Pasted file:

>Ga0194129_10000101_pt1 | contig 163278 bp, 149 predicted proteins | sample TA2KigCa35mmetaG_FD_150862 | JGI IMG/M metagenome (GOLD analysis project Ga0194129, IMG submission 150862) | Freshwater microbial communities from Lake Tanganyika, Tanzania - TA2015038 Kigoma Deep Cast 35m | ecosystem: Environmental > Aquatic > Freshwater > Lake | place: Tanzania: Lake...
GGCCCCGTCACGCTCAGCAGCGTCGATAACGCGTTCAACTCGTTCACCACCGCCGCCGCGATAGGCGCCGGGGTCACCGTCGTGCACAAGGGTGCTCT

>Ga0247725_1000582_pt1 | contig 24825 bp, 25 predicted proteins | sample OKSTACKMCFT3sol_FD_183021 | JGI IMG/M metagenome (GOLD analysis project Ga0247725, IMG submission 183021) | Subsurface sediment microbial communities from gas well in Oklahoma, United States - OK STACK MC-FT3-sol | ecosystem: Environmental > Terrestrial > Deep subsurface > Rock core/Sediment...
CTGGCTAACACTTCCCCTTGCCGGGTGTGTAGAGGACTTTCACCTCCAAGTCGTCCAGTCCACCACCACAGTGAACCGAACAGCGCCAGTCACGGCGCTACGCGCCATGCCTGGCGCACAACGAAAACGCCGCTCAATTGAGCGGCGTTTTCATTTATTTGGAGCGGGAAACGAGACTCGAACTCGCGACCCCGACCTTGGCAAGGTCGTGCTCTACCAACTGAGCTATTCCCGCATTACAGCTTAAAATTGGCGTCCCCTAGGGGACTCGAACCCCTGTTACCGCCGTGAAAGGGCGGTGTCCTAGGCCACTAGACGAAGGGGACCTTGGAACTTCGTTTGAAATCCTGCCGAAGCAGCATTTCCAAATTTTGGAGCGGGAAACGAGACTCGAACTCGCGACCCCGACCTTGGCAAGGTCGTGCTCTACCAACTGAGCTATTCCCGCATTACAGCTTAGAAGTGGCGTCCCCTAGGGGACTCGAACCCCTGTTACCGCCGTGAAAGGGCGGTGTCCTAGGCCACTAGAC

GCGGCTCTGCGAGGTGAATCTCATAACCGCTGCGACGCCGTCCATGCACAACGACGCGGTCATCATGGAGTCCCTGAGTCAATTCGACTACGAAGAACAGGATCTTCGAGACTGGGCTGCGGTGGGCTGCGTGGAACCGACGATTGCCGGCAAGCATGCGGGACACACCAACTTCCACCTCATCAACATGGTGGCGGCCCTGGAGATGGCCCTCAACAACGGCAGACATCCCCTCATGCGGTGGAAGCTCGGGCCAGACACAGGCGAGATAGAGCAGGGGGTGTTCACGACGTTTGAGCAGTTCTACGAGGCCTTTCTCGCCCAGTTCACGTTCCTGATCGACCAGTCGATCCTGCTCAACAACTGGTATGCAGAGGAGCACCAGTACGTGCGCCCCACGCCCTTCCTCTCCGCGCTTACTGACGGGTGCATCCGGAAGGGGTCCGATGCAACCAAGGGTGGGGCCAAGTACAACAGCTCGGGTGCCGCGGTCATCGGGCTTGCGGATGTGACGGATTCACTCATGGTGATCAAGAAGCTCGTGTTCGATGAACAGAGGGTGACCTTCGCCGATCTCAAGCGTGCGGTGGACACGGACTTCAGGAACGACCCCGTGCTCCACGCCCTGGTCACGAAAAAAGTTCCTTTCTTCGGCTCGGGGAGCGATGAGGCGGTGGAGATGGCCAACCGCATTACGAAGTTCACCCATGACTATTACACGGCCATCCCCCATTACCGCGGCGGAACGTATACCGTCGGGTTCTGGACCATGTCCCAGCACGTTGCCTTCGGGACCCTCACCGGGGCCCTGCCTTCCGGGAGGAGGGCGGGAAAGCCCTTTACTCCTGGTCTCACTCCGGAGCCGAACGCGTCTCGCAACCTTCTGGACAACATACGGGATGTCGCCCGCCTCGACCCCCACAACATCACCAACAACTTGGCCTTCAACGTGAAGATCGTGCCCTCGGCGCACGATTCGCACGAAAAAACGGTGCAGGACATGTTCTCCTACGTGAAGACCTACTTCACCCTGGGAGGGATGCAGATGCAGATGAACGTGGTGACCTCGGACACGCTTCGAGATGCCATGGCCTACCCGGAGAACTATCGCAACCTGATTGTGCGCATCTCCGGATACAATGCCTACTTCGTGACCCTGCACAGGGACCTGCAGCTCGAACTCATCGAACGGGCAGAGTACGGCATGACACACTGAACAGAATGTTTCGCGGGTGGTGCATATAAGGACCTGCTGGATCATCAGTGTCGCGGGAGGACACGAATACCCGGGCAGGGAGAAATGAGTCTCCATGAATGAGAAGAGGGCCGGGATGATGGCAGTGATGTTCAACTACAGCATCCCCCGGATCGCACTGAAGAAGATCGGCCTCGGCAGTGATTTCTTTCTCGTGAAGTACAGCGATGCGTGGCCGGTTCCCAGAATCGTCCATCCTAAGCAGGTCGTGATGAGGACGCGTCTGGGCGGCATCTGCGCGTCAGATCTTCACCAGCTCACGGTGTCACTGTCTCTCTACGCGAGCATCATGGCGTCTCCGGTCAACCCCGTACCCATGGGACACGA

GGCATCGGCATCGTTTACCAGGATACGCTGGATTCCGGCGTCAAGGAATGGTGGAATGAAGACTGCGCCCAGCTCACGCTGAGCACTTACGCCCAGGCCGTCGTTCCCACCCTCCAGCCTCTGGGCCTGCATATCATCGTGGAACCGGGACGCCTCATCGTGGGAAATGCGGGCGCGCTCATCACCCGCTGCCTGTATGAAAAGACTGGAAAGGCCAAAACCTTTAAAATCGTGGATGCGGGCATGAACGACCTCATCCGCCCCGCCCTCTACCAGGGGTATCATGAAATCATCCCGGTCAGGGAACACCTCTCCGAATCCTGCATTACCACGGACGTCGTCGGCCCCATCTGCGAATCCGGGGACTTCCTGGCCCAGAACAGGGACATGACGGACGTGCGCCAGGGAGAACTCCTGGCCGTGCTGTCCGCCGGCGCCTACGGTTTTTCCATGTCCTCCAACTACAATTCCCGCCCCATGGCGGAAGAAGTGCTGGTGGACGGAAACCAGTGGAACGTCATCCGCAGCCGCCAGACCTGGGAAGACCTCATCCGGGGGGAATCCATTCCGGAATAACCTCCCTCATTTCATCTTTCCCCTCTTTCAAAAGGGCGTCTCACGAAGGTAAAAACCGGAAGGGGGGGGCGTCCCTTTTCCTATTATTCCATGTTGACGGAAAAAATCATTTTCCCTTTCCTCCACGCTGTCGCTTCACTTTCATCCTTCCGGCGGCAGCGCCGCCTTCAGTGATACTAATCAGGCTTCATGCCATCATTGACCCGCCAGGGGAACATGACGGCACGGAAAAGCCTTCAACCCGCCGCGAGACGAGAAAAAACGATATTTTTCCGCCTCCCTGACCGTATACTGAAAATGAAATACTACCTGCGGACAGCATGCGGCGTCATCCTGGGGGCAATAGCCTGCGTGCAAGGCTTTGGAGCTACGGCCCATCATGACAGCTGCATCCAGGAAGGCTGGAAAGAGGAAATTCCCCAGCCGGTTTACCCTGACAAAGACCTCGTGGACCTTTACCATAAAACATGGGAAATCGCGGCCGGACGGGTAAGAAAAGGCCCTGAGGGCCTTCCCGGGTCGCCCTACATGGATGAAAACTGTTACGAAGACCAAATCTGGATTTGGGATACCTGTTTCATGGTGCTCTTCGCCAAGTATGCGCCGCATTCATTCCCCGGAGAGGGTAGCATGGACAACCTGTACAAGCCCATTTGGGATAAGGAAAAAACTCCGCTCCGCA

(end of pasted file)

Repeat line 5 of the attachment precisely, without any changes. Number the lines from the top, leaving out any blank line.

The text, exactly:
GCGGCTCTGCGAGGTGAATCTCATAACCGCTGCGACGCCGTCCATGCACAACGACGCGGTCATCATGGAGTCCCTGAGTCAATTCGACTACGAAGAACAGGATCTTCGAGACTGGGCTGCGGTGGGCTGCGTGGAACCGACGATTGCCGGCAAGCATGCGGGACACACCAACTTCCACCTCATCAACATGGTGGCGGCCCTGGAGATGGCCCTCAACAACGGCAGACATCCCCTCATGCGGTGGAAGCTCGGGCCAGACACAGGCGAGATAGAGCAGGGGGTGTTCACGACGTTTGAGCAGTTCTACGAGGCCTTTCTCGCCCAGTTCACGTTCCTGATCGACCAGTCGATCCTGCTCAACAACTGGTATGCAGAGGAGCACCAGTACGTGCGCCCCACGCCCTTCCTCTCCGCGCTTACTGACGGGTGCATCCGGAAGGGGTCCGATGCAACCAAGGGTGGGGCCAAGTACAACAGCTCGGGTGCCGCGGTCATCGGGCTTGCGGATGTGACGGATTCACTCATGGTGATCAAGAAGCTCGTGTTCGATGAACAGAGGGTGACCTTCGCCGATCTCAAGCGTGCGGTGGACACGGACTTCAGGAACGACCCCGTGCTCCACGCCCTGGTCACGAAAAAAGTTCCTTTCTTCGGCTCGGGGAGCGATGAGGCGGTGGAGATGGCCAACCGCATTACGAAGTTCACCCATGACTATTACACGGCCATCCCCCATTACCGCGGCGGAACGTATACCGTCGGGTTCTGGACCATGTCCCAGCACGTTGCCTTCGGGACCCTCACCGGGGCCCTGCCTTCCGGGAGGAGGGCGGGAAAGCCCTTTACTCCTGGTCTCACTCCGGAGCCGAACGCGTCTCGCAACCTTCTGGACAACATACGGGATGTCGCCCGCCTCGACCCCCACAACATCACCAACAACTTGGCCTTCAACGTGAAGATCGTGCCCTCGGCGCACGATTCGCACGAAAAAACGGTGCAGGACATGTTCTCCTACGTGAAGACCTACTTCACCCTGGGAGGGATGCAGATGCAGATGAACGTGGTGACCTCGGACACGCTTCGAGATGCCATGGCCTACCCGGAGAACTATCGCAACCTGATTGTGCGCATCTCCGGATACAATGCCTACTTCGTGACCCTGCACAGGGACCTGCAGCTCGAACTCATCGAACGGGCAGAGTACGGCATGACACACTGAACAGAATGTTTCGCGGGTGGTGCATATAAGGACCTGCTGGATCATCAGTGTCGCGGGAGGACACGAATACCCGGGCAGGGAGAAATGAGTCTCCATGAATGAGAAGAGGGCCGGGATGATGGCAGTGATGTTCAACTACAGCATCCCCCGGATCGCACTGAAGAAGATCGGCCTCGGCAGTGATTTCTTTCTCGTGAAGTACAGCGATGCGTGGCCGGTTCCCAGAATCGTCCATCCTAAGCAGGTCGTGATGAGGACGCGTCTGGGCGGCATCTGCGCGTCAGATCTTCACCAGCTCACGGTGTCACTGTCTCTCTACGCGAGCATCATGGCGTCTCCGGTCAACCCCGTACCCATGGGACACGA